When music is involved, however, things get very complicated. That difference in how we hear at different hours applies across the ‘board,’ as many sound engineers have found to their shame. Bass notes ‘soften’ as the night wears on. What can sound amazing during a late night session is very likely to sound muddy and overly bassy the next morning. For the clearest mixes, daytime sessions are generally the smartest way to go.

For musicians in general, and vocalists in particular, pitch and tone are our tools of the trade. Some people are born with perfect pitch – not I, though I do have very good relative pitch, making it easier for me to hear and create vocal harmonies.

perfect_pitch“Perfect pitch (also referred to as absolute pitch) is the incredibly rare ability of a person to instantaneously identify or sing any given musical note without a reference pitch. It is estimated that 1/10,000 people in the USA are born with this cognitive trait.

There are two types of perfect pitch: active and passive. A person with active perfect pitch is able to sing or hum any given pitch; that is, if they are asked to sing a B flat without hearing the said note or any reference note, they can sing it without any problem.

If a person with passive perfect pitch is asked to sing the same B flat note, they cannot. However, if a random note is played for them, a person with passive perfect patch will be able to name it without any problem.

For many, perfect pitch can be a blessing and a curse at the same time. On the plus side, the possessor of perfect pitch can tune a musical instrument without aid, correctly judge whether or not a piece of music is being played in the correct key, and identify specific instruments as playing in or out of tune.

This skill would certainly come in handy for a piano tuner, instrument maker, or conductor. On the negative side, those with perfect pitch are likely to find it harder to enjoy music. They can hear all of a performance’s flaws in intonation. What’s more, if the performance is played in a key other than the original, those with perfect pitch will likely find it to be cringe inducing.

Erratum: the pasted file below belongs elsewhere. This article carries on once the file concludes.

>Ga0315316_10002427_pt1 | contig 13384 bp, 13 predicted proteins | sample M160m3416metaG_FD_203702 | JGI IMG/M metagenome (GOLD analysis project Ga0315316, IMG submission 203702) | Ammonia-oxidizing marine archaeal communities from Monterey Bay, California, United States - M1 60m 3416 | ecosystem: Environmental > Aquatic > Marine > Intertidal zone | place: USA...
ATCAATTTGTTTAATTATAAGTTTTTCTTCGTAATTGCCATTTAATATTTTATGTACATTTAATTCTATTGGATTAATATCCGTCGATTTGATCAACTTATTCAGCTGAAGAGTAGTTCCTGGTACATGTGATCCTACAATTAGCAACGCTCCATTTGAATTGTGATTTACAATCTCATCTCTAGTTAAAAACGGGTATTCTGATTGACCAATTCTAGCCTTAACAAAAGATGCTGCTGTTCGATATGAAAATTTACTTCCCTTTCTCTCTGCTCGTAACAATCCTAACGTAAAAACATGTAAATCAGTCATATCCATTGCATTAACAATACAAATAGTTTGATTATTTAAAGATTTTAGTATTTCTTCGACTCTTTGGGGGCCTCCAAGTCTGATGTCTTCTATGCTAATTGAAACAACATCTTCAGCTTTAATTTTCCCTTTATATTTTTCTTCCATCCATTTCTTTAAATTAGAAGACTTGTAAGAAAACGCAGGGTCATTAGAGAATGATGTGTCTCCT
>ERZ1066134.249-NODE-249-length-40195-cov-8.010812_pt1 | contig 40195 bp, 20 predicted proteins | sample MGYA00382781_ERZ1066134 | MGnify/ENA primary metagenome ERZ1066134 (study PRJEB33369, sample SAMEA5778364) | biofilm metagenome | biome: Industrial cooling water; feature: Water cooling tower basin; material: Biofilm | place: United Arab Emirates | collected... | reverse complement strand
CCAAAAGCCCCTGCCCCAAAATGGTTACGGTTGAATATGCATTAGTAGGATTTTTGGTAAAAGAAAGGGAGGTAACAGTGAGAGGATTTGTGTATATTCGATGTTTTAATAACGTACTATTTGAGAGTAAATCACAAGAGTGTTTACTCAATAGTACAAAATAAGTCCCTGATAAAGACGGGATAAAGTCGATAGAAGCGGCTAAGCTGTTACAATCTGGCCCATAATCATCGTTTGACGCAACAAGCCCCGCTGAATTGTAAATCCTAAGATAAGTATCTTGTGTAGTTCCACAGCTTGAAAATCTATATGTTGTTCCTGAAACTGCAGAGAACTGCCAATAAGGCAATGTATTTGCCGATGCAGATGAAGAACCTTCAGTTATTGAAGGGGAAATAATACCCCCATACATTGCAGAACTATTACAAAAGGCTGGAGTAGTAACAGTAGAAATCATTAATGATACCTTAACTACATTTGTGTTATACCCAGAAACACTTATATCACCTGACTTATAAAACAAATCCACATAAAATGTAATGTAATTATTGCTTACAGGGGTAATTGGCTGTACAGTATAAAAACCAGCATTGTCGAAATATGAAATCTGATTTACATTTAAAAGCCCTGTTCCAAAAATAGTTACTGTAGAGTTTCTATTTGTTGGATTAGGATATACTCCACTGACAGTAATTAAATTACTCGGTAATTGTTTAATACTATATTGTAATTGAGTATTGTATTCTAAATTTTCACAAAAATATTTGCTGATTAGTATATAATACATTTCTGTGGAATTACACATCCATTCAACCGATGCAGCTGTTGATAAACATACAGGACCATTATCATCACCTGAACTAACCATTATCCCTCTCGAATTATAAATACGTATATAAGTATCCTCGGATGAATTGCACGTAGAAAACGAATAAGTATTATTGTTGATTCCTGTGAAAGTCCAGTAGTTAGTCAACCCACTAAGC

In their mind, they already know what the performance should sound like as far as pitch is concerned, so anything they hear is going to be compared to their internal tuning fork. Basically, anything that doesn’t align to their mind’s perfect pitch will sound out of tune. For some, that’s as bad as nails on a chalk board. “  (https://www.thoughtco.com/what-is-perfect-pitch-723911)

You cannot learn perfect pitch; it is a gift/curse you have to be born with. Most musicians have a good relative pitch sense, which allows them to play songs by ear and improvise. Relative pitch, however, is a skill that can be learned with enough training and practice.

If you are lucky enough to have become an old musician,this one goes to 11 you may have discovered the downside of ‘”if it’s too loud, you’re too old.” Professional musicians are about 57% more likely than non-musicians to suffer from tinnitus (constant ringing in the ears,) and suffer noise induced hearing loss four times more often than other people. Neither of these afflictions are fun, just to be clear.

That drinking habit might also be a culprit; high alcohol consumption over a long period of time may lead to brain shrinkage, which can damage the auditory nerves. Researchers also believe that a regular ingestion of alcohol may lead to permanent hearing loss in the long term, and some loss of low frequency sounds, at least temporarily. All that yelling to hear each other in the club? Yeah, that’s not good for your ears.

And you need to be good TO your ears. Humans love sound, we love to communicate. Music has been found in every culture, past and present, across the planet. Music is woven from every influence in our society – social, economic, climate, technology and politics – to create the image that we choose to present to our pmusic-quoteseers. It’s integral to creating societies that can come together as one, to move civilization forward.